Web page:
Tuesday, 10 September 2013

Seven guiding principles for knowledge management in your organization

As my organization is currently in the process of formulating a new Knowledge Management Strategy (replacing its past Knowledge Strategy 2009-2011), I recently found myself discussing a lot with colleagues within and outside the organization on what should be key principles or guiding points for knowledge management. I was particularly inspired by colleagues from IFAD which is currently also writing a KM framework, and I found lot of elements that seem to be quite universal across organizations. It seems that regardless of the strategic direction a specific organization might take, and regardless of how KM might relate to their organizational goals, there are a number of principles that ring true to KM practitioners all around. I am listing them here, looking forward to hear whether others can relate:
  1. Most of an organization's knowledge is tacit, stored in the minds of its employees and consultants. Only a part of this tacit knowledge can be documented and made available in information systems. Therefore, KM always needs to be people-centered rather than document-centered, with processes and technology being supportive functions.
  2. Knowledge is most effectively assimilated when shared within a specific context, where the situational variables that were present when a lesson was learned are known, and the context in which certain knowledge might be valuable is clear.
  3. In organizations that don’t offer standardized products, but rather customized and innovative services, knowledge is most effectively shared when an experience can be attributed to the person who made the experience, and where opportunities are available for follow-up discourse and adaptation of the experience to a given problem. This is known as the personalization approach to KM, versus a codification approach.
  4. Knowledge is most effectively shared when there is an audience that is listening, that gives the sharer an idea how the shared knowledge can have a positive impact, and that gives the sharer tangible recognition for his/her act of sharing.
  5. The Cynefin framework provides a typology of four different contexts in which different knowledge solutions might apply: Simple, in which the relationship between cause and effect is obvious to all; Complicated, in which the relationship between cause and effect requires analysis or expert knowledge; Complex, in which the relationship between cause and effect can only be perceived in retrospect; and Chaotic, in which there is no discernible relationship between cause and effect. When developing KM solutions it is crucial to understand the context we are in, as different KM tools only work in specific domains above.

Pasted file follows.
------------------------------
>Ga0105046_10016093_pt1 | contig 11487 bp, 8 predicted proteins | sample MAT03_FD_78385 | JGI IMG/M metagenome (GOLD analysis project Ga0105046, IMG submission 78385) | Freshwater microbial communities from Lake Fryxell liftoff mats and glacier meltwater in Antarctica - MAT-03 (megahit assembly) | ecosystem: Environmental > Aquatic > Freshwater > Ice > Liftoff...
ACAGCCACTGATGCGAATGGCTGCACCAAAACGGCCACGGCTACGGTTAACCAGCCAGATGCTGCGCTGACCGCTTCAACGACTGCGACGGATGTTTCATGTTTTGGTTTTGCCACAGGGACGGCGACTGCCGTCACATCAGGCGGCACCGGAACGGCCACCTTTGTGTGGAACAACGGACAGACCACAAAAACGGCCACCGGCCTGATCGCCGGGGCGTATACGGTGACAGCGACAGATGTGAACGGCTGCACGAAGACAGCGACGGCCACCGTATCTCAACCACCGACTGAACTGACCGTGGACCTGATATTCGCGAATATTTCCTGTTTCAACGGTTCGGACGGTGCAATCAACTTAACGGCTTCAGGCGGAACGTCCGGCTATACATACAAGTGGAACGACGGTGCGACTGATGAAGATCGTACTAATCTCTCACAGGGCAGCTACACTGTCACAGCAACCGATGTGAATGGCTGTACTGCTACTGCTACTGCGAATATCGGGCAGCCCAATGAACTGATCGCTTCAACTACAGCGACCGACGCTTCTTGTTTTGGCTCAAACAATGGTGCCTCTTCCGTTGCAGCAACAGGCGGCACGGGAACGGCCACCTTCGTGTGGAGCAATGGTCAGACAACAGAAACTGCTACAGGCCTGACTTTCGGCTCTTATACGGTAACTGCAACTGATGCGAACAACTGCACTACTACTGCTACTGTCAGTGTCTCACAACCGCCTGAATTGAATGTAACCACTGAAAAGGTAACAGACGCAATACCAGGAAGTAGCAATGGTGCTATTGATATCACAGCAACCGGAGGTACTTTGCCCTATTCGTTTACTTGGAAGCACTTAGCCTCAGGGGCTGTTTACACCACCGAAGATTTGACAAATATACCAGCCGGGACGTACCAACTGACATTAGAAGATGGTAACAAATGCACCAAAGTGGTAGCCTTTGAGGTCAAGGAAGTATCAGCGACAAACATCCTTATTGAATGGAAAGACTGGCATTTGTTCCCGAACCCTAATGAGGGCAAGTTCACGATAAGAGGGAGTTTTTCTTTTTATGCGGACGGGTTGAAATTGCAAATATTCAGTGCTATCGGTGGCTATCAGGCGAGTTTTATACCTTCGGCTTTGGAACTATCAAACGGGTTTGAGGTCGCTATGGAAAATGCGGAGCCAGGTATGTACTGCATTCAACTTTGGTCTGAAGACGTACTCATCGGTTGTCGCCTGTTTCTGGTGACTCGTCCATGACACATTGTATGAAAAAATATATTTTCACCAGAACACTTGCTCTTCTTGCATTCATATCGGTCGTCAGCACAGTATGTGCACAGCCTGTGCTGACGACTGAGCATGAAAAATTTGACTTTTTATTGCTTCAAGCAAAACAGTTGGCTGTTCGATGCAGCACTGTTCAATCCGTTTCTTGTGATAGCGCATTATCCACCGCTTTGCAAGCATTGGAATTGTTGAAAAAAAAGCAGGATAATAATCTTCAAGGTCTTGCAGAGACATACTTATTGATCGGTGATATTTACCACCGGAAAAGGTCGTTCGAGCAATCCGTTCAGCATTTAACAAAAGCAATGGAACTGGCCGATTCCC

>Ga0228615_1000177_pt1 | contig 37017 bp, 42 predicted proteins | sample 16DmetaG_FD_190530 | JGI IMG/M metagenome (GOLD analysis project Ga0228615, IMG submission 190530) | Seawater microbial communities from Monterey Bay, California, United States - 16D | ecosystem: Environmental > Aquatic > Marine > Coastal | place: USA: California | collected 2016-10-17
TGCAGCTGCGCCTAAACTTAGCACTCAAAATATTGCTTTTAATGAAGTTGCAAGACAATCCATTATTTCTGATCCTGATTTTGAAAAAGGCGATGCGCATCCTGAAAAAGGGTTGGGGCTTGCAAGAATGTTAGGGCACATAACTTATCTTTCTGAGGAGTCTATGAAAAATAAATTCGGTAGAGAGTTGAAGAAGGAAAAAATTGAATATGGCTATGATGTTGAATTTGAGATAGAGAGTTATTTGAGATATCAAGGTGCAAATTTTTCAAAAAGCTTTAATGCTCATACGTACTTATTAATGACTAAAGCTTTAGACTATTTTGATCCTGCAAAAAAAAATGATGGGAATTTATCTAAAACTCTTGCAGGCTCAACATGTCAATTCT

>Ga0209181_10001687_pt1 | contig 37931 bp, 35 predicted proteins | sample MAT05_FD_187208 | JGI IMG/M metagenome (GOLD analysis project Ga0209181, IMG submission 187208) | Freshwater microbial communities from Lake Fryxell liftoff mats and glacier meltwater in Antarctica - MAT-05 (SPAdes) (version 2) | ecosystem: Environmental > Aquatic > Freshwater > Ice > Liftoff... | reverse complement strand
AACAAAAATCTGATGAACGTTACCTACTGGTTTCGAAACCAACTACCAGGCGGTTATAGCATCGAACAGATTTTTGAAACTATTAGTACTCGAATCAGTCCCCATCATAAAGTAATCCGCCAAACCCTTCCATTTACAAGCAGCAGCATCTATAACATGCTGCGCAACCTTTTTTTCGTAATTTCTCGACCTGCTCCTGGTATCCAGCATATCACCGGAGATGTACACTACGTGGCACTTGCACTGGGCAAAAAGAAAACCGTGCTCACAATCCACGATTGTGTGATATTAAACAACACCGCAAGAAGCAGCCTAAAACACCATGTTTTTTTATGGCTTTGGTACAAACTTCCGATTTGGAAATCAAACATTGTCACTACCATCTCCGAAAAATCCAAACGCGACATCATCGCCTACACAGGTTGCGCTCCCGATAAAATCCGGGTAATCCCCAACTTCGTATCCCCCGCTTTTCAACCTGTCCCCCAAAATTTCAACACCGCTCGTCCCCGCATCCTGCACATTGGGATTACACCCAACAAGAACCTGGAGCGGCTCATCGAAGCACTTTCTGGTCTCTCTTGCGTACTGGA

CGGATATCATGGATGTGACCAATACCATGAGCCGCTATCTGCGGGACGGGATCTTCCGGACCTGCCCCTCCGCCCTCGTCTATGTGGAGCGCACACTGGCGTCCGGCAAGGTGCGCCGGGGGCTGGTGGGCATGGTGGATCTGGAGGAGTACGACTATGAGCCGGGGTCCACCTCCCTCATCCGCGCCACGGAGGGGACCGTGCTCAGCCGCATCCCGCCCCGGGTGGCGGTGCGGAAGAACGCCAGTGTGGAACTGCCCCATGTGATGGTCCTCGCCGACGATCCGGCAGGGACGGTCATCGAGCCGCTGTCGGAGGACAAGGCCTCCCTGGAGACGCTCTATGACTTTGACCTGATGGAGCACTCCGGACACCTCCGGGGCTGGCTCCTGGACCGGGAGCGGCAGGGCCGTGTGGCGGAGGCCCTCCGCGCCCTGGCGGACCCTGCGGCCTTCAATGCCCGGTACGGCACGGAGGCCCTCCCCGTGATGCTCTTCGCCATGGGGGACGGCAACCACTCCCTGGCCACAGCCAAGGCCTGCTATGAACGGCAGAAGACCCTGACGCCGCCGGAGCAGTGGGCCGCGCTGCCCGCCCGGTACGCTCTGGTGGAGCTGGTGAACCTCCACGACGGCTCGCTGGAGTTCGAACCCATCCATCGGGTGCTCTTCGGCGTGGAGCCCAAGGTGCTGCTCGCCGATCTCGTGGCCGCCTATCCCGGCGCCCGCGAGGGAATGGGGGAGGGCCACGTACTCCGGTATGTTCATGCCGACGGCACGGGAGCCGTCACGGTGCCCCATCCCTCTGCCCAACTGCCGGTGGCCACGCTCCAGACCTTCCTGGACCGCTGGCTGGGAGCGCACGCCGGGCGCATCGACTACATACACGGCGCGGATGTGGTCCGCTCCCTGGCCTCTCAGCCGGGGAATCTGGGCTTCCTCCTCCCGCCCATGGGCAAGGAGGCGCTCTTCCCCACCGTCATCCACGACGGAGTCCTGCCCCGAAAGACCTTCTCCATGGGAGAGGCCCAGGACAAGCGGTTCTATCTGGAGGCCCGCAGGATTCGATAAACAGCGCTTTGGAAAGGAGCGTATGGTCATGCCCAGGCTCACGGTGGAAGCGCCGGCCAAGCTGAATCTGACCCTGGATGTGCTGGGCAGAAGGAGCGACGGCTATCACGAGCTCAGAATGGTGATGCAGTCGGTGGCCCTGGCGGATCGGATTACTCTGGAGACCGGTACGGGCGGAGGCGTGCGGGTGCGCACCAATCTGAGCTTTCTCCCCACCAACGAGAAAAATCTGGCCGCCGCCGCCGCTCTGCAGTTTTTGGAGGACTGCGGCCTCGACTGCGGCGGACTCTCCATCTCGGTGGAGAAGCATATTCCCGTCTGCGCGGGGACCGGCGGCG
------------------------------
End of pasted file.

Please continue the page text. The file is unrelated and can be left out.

6. For an organization that must drive complex transformative changes in developing contexts, KM cannot be seen as an additional activity carried out on top of managing development projects, but rather as an activity that is the core value proposition for the organization, and thus as a key contribution to programme delivery, not a stand-alone activity.
  7. While there are valid management rationales for top-down KM initiatives, there will be no value of KM for management (e.g. for results management or donor reporting) if there is not first a value of KM for practitioners, who make experiences and hold tacit knowledge, and who need a rationale to share this knowledge that answers their question “What is in it for me?”.

What do you think about these principles above? Do they resonate with your own experience? Are there additional ones missing? Looking forward to hearing from others on this!
  

6 comments:

Anonymous said...

I'd like to add that the culture of sharing (not being shy about making mistakes while being modestly open when a good job is done) must also be a key principle consideration for driving a KM structure in your organisation. This includes daring to speak (of course in a respectful manner) against poor practices or wanting to share new found knowledge.

Eric Mullerbeck said...

Johannes, these principles certainly do resonate with my experience. But as I read them, I realize that my own preoccupation now is not with developing good principles; instead it is with persuading others about the value of these or similar principles.The principles as you describe them are probably appropriate for an organization that has some maturity in KM; for organizations lacking such maturity, a different set would be required, probably emphasizing much more the creation of 'knowledge products' and omitting valid but challenging concepts such as Cynefin.

Jaap Pels said...

Dude,
Looks like the contemporary top 7 list though #context and #Cynefin should precede personal #KM etc and imply #bottom-up (#emerging from the context!!). The context is always a mix of discourse - conversations and activities. In http://webbrain.com/attach?brain=7161BD4C-7B6D-C2C7-1162-A0CEA7EED9BA&attach=26&type=1 I made a picture of the circular processes to aim KM interventions at...
Cheers, Jaap

Johannes Schunter said...

Hi Eric, you are right in that different organizations will require talking about KM (and implementing it) somewhat differently. A one-size-fits-all approach definitely doesn't work here (maybe an 8th principle to add?).

However, I feel it is particularly important for organizations to be aware of the difference between simple, complicated and complex scenarios. Otherwise it's very easy for KM-friendly managers to fall into the trap of pushing for simple solutions for situations where they don't apply (good practices anyone?), and our KM efforts might do more harm than good.

Johannes Schunter said...

I like that picture Jaap, mind if I reference that in the future? Is it yours?

Jaap Pels said...

Hi Johannes,
Yes, the picture is mine; please use and acknowledge :-)
Cheers, Jaap